Alice Cooper in John Carpenter’s 1987 film “Prince of Darkness”.
John Carpenter is the king of Halloween. And not just because he directed “Halloween.”
He’s the creative source behind spooky season classics like “The Fog,” “Christine,” and “The Thing.” An intriguing new trilogy about the “Halloween” sequel to his 1978 original just ended with “Halloween Ends,” which Carpenter helped score and run the production. He and his spouse, writer and producer Sandy King Carpenter, oversee Storm King Comicsjust turned 10 years old and has dozens of horror and sci-fi titles, including special releases each year for Halloween.
But this year, one of Carpenter’s more puzzling films, “Prince of Darkness,” rife with insects and metaphysical fears, is having its moment and finding new audiences.
The film’s 35th anniversary just happened last weekend, amid the peak of horror movies. Movie streaming service Highbrow The Criterion channel will introduce it this month as part of the Halloween show. And it has been released three times on horror-focused home video store Shout Factory Scream Factory LabelThe most recent edition is a lauded 4K high-definition disc last year. (Carpenter is the most iconic director at Scream Factory. “We tried to make all of his movies,” says marketing director and co-founder Jeff Nelson.)
It was a complete twist on “Prince of Darkness,” which critics appreciated when it was released in 1987. New York Times critic Vincent Canby called it “surprisingly cheesy.”
It is currently considered one of Carpenter’s best and most exciting films. The Guardian’s Phil Hoad called it “perhaps the director’s most underrated film.” Gizmodo’s Cheryl Eddy said it “contains one of the most astonishing depictions of evil ever.”
The reassessment is consistent with Carpenter.
“That makes me feel good. It’s a good feeling, as opposed to a bad feeling,” he said, with a dry emphasis on “good” and “bad,” in an interview. recently with CNBC.
“Prince of Darkness” tells the story of how Satan, in the form of a demonic green liquid, breaks out of his prison of crime in the bowels of a Catholic church in Los Angeles, brutally murdering and possessing owns a wide range of graduates and scientists. It was a modest success, grossing about $13 million on a budget of just $3 million.
At the time, Carpenter was starring in a larger Hollywood series, such as “Starman” and “Big Trouble in Little China,” and wanted to return to his independent roots.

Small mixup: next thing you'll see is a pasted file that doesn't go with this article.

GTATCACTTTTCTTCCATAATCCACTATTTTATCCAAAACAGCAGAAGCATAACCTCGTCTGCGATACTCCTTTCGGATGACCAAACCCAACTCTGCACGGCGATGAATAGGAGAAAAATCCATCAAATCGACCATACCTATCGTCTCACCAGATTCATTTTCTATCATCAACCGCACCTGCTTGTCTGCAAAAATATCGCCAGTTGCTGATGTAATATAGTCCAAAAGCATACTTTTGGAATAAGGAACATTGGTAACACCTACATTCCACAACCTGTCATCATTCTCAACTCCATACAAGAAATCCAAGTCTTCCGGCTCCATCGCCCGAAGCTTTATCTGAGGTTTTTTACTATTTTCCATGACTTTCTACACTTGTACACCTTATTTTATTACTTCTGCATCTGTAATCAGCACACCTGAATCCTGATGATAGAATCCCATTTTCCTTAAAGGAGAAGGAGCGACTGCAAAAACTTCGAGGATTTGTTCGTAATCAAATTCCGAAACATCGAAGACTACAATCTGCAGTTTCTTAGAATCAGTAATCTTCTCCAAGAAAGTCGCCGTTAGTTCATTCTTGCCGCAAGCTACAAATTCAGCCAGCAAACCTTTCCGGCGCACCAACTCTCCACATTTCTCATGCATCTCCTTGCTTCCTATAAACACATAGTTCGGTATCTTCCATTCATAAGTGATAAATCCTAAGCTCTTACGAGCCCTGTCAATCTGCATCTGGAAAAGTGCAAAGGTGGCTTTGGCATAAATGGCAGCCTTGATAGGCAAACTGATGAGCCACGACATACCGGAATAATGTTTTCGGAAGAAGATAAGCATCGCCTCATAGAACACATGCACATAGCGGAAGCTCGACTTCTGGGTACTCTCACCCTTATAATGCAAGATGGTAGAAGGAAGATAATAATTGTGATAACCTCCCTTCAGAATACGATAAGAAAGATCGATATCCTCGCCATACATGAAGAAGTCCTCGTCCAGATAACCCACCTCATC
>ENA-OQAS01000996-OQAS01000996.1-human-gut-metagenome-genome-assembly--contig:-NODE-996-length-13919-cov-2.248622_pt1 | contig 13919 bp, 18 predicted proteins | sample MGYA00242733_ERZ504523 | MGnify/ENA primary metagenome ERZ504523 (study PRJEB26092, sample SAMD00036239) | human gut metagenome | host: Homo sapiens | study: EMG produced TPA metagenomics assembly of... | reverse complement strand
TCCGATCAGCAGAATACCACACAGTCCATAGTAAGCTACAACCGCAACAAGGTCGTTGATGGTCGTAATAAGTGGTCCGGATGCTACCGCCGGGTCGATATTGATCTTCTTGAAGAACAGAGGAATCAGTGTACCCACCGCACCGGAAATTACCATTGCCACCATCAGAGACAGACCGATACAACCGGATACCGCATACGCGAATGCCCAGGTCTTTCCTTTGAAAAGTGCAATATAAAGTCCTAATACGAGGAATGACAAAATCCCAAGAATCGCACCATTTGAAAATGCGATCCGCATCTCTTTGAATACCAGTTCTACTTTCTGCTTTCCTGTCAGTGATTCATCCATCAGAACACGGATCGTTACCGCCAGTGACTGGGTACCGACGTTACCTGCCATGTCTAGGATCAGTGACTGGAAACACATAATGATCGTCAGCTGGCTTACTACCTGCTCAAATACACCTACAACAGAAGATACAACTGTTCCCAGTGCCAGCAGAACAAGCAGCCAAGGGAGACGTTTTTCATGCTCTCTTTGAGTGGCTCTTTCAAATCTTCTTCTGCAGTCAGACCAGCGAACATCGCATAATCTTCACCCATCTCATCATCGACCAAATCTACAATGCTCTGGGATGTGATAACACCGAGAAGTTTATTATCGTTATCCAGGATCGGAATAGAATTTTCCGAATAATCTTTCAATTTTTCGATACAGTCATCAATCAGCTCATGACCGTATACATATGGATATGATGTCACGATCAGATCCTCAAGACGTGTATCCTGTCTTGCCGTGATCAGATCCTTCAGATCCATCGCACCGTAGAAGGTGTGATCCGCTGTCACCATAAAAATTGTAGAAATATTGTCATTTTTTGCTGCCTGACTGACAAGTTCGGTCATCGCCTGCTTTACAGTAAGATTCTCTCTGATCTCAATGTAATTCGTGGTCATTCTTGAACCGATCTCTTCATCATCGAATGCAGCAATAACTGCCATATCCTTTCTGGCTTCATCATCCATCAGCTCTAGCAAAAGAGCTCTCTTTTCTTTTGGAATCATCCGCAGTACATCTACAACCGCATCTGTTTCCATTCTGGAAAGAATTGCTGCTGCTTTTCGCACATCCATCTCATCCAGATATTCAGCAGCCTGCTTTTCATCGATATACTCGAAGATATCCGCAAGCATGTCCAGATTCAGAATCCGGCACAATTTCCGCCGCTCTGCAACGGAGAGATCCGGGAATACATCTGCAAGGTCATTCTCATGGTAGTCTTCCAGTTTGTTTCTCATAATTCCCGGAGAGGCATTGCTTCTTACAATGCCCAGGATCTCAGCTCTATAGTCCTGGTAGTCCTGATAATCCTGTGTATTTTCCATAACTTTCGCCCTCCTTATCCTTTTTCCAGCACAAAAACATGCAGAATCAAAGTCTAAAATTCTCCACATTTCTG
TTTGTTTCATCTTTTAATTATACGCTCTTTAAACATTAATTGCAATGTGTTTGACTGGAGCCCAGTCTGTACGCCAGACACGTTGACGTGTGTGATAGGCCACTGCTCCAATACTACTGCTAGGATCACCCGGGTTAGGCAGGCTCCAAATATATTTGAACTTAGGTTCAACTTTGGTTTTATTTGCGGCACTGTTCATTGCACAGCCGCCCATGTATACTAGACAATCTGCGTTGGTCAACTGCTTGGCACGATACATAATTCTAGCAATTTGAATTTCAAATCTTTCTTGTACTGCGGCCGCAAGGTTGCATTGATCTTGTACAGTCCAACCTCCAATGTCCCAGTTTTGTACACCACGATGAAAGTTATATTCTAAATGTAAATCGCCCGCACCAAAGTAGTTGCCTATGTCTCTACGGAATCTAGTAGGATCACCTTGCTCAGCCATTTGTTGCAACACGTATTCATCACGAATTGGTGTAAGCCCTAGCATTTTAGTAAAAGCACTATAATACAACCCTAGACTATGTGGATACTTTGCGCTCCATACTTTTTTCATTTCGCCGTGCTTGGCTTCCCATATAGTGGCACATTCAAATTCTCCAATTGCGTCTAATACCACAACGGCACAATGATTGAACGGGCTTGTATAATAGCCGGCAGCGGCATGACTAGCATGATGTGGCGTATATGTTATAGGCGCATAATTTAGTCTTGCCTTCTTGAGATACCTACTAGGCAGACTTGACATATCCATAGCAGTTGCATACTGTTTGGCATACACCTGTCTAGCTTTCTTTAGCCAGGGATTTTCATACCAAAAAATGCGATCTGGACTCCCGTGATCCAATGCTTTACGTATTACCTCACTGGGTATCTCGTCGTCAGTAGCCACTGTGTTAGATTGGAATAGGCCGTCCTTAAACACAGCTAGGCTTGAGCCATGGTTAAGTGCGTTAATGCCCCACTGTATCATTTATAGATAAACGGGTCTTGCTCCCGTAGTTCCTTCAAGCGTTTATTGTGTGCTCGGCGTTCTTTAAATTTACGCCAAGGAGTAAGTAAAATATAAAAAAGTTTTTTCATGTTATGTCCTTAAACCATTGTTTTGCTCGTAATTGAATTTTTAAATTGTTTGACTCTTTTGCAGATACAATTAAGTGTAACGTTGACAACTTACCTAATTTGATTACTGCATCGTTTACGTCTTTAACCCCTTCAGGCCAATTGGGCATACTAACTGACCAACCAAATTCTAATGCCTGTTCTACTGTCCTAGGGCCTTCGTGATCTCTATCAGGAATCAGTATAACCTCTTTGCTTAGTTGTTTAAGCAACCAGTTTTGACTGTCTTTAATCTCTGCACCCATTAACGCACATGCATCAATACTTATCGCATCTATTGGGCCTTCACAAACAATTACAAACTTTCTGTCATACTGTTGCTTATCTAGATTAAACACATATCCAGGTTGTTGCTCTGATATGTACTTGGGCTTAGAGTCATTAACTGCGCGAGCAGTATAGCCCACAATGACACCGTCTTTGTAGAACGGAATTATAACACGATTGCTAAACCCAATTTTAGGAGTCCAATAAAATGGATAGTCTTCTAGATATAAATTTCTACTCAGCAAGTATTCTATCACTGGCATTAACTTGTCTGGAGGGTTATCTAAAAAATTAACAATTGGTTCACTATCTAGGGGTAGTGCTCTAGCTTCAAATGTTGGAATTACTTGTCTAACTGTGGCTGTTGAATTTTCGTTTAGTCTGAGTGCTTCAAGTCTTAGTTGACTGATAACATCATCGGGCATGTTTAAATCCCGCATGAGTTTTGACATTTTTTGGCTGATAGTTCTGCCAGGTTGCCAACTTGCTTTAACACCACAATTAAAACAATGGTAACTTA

“He showed how great he is when you don’t have a huge budget and you have to be creative,” said Cliff MacMillan, another co-founder of Scream Factory.
Director John Carpenter and co-creator Sandy King sign copies of the comic “Asylum” held at Golden Apple Comics on October 27, 2013 in Los Angeles, California.
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Carpenter agreed to a multi-film distribution deal with Universal Pictures and independent film studio Carolco. According to Sandy King Carpenter, who oversaw the script for “Prince of Darkness,” all the filmmaker had to submit to the studio was a brief synopsis for the film.
The first project was “Prince of Darkness.” The second season, 1988’s “They Live,” a bitter sci-fi satire on Reagan-era politics, consumerism, and economics starring professional wrestler “Rowdy” Roddy Piper, has become a beloved work in its own right. (A planned third film, titled “Victory Out of Time,” was not made.)
Since the budget for “Prince of Darkness” was so small, Carpenter and his crew had to do some tricks to achieve the film’s ambitious image.
“That’s where you get innovation, when you don’t have money,” Sandy King Carpenter told CNBC.
The script calls for tons of bugs swarming all over the characters, so that means real insects. Sandy King Carpenter said thousands of scarabs. It was a sight where the band Aerosmith showed up one day to watch the filming of their longtime friend Robert GrasmereHuge, disgusting insect scene, she added.
Aerosmith isn’t the only rocker who shows up to see the horrifying special effects in action. Shock rock icon Alice Cooper, who is executive producing “Prince of Darkness” by manager Shep Gordon, visited the LA studios to see Carpenter and the crew shoot a scene involving a mirror acting as likeness. a door leading to another dimension.
Next thing he knew, Cooper told CNBC, Carpenter was telling him to put on a collared hat and play the part in the movie as the de facto leader of demonic street killers spilling out onto the streets. church as the plot unfolds. He became one of the most prominent visuals in the film and its marketing, even though he didn’t have a single line of dialogue.
Carpenter also asked Cooper to once again reuse his infamous stage joke – using a microphone stand to “torture” someone – for a death scene that would eventually feature the star’s theme song. Rock music for the movie is playing in the background.
“” Can you get a bike over this guy’s chest? “” Cooper said Carpenter asked him. “I said, ‘Sure, you’ve come to the right person.'”
Cooper also hung around to see the footage in the mirror, which shows how far Carpenter was willing to go to get the right shot in a tight budget.
“We needed a photograph of the hand coming out of the mirror,” Carpenter said. So he and his crew removed the mercury that served as a ballast for a camera crane and used it to simulate liquid glass.
“It is very dangerous,” said the director. But Sandy King Carpenter was quick to explain that it was a fake hand, not the real thing.
“We’re not psychotic,” she said, “just a little cheeky.”
Disclosure: CNBC, Universal Pictures and Peacock, which are streaming “Halloween Ends,” are part of NBCUniversal.